“This can be done by investing in philanthropy support organizations — the heart of our WINGS membership — which can grow and harness local resources for local good,” added Bellegy.

WINGS’ members agree. Pamela Cruz is with Comunalia, a network of community foundations in Mexico and a member organization of WINGS. Cruz said she appreciates how WINGS has enabled Comunalia to be a part of global policy conversations with USAID and the European Commission on topics like locally led development.

“As a member of the WINGS’ Latin America and the Caribbean Working Group, we are constantly invited to take part in policy and advocacy efforts,” said Cruz. “We’ve been able to bring voices from Mexico to advocate for locally led development as a key solution to address global issues, as well as for the role of philanthropy in delivering effective local development solutions.”

For Bellegy, it’s exciting to see how members are stronger together.

“When we work collectively as a sector and articulate, with global orchestration, the very local work that needs to be done, that gives us a lot of power,” he said.

A group of musicians dressed in traditional Kenyan garb pose for a group shot at the WINGSForum in Nairobi, Kenya.
The 2023 WINGSForum, which was held in Nairobi and co-hosted by the African Philanthropy Network, celebrated culture by featuring local artists and musicians. Photo: Erick Forester / WINGS

A catalyst for change

Bellegy said that, when he became executive director of WINGS in 2016, he never would have imagined that the network and its members, like Comunalia and EAPN, would have such powerful voices on the world stage.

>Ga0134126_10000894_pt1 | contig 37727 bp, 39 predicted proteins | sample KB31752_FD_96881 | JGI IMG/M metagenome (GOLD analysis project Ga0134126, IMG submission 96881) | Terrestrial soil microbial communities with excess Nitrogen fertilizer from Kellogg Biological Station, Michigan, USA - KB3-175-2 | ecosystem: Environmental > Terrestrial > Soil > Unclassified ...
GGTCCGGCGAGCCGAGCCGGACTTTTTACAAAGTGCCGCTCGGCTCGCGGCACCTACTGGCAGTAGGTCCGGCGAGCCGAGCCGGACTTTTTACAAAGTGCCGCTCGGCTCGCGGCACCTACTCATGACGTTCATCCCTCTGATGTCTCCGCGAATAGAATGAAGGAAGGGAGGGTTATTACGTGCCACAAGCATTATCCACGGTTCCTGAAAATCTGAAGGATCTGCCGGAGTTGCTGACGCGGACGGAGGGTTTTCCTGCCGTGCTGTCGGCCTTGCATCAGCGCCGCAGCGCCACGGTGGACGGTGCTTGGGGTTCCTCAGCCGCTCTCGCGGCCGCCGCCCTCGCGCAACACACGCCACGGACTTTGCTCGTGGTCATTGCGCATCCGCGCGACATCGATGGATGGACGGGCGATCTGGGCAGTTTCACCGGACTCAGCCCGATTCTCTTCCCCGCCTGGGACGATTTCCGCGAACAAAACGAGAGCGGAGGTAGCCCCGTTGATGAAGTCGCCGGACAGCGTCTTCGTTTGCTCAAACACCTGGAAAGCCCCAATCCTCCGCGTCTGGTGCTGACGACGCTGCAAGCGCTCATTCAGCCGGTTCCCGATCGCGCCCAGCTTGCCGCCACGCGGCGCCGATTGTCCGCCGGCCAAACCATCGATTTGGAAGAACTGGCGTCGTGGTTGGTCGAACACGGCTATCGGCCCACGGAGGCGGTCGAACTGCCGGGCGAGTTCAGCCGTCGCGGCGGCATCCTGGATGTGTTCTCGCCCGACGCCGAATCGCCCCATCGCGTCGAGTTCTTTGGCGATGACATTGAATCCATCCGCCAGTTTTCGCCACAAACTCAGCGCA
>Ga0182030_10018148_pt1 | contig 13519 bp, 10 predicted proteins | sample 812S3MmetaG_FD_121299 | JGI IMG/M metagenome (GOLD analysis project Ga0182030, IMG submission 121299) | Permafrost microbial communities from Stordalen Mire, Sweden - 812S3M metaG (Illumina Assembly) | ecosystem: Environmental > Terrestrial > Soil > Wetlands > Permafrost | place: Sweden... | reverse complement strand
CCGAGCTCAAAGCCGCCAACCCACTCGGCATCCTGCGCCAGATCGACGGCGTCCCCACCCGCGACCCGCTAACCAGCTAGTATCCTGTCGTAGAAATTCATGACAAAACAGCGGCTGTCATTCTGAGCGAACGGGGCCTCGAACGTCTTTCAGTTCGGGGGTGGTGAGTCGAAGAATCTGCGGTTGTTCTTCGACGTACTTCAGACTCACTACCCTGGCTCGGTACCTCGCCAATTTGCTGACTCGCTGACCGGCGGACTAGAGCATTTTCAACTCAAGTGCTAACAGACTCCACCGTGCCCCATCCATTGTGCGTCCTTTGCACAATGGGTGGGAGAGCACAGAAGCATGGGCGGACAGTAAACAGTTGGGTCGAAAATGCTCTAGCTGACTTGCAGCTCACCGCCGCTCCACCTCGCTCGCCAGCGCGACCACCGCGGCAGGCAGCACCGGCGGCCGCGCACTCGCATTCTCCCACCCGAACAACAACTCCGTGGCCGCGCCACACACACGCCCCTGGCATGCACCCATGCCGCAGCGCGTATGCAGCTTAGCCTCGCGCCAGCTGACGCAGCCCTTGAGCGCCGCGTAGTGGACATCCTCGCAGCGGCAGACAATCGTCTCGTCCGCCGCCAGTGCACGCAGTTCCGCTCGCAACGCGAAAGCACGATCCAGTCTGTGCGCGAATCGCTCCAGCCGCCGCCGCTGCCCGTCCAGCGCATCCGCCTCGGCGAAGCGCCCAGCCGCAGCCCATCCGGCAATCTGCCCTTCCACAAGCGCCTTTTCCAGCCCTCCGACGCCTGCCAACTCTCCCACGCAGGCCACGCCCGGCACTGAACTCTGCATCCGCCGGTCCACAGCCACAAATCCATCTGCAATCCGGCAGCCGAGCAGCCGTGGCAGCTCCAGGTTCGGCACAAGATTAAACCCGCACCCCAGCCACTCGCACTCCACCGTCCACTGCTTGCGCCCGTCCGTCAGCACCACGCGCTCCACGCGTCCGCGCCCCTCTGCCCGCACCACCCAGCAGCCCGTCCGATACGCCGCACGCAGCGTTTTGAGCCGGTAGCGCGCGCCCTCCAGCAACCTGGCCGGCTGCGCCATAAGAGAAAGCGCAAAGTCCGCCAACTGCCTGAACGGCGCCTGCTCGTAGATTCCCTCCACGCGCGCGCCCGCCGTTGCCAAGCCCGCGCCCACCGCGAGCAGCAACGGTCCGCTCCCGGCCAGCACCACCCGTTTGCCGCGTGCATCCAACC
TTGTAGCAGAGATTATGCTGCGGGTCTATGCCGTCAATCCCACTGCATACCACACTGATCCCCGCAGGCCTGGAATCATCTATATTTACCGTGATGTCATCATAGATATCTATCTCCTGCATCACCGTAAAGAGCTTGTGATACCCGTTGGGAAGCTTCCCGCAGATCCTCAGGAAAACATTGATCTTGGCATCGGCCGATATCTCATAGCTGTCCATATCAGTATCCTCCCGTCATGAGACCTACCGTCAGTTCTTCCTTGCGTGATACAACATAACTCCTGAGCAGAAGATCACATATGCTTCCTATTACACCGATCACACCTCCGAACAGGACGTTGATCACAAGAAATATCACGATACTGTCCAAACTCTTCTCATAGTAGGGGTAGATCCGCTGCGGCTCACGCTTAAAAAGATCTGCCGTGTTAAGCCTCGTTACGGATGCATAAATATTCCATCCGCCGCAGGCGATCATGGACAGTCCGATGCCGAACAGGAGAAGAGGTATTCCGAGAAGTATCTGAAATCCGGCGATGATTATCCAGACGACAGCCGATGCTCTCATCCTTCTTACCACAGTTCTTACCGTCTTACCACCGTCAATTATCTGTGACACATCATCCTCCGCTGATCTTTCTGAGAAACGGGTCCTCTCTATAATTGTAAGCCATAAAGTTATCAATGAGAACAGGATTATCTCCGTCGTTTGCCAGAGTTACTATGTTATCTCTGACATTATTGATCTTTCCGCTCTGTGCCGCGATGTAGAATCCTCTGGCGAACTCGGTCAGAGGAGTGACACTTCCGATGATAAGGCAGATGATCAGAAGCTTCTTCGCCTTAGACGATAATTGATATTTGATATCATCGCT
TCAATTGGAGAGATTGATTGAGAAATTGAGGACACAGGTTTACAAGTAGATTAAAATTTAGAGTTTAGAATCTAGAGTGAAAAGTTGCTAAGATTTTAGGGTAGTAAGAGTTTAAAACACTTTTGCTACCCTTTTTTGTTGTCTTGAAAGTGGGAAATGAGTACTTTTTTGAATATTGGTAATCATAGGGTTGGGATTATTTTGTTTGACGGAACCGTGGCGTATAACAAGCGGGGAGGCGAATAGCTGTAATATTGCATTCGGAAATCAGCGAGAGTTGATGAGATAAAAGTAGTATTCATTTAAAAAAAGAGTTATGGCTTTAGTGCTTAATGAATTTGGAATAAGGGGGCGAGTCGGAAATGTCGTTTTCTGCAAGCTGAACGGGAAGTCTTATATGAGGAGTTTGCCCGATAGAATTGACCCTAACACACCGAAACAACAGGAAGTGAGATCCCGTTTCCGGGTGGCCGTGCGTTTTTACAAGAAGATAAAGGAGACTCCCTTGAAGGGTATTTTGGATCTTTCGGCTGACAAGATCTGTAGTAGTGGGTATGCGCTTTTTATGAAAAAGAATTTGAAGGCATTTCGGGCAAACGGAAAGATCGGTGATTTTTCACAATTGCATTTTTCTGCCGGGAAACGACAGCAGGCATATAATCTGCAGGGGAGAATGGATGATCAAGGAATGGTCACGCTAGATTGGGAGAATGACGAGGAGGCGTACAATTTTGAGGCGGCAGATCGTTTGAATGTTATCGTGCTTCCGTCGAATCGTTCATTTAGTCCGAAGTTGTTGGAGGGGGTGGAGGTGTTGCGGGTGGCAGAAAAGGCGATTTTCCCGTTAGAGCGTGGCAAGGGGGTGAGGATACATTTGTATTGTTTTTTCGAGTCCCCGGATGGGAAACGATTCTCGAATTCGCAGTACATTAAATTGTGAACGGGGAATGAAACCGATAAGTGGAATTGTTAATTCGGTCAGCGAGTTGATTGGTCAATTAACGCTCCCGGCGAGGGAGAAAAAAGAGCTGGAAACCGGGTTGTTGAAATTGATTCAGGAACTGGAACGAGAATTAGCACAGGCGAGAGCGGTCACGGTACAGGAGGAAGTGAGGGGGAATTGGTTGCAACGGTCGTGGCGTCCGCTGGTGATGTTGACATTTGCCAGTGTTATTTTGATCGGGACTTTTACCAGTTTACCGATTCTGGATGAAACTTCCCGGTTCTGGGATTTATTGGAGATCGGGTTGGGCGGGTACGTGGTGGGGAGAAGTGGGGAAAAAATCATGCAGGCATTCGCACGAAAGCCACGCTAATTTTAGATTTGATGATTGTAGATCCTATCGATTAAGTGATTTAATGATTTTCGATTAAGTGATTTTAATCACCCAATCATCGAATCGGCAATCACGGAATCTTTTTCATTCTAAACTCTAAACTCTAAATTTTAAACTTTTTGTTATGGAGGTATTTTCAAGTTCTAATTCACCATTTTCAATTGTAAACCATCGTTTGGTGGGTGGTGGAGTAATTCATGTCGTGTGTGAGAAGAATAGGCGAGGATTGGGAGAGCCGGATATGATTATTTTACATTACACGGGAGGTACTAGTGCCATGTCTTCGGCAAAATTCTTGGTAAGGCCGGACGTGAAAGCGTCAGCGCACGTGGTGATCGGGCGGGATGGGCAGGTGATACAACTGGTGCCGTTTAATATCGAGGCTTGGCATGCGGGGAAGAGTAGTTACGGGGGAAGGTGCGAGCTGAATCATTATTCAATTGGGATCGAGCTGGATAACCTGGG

Bellegy credits this to WINGS’ decision to move from offering mainly peer learning for grantmaker associations to its three-pillar focus on influencing philanthropic practices, improving philanthropy’s enabling environment and building local ecosystems of giving — all of which have helped to strengthen the diversity of the sector and elevate voices from emerging economies.

“It’s helped make WINGS a catalyst for change,” said Bellegy. “But we’re only a catalyst in so far as we reflect and represent the ever-growing new forms of giving in the world, many of which come from the Global South, ensuring they have a seat at the table in global spaces discussing development and the future of humanity.

“Coming together in all our diversity is how philanthropy can help solve the problems of the future,” said Bellegy. “We need to celebrate and build on this work. But it’s just the beginning.”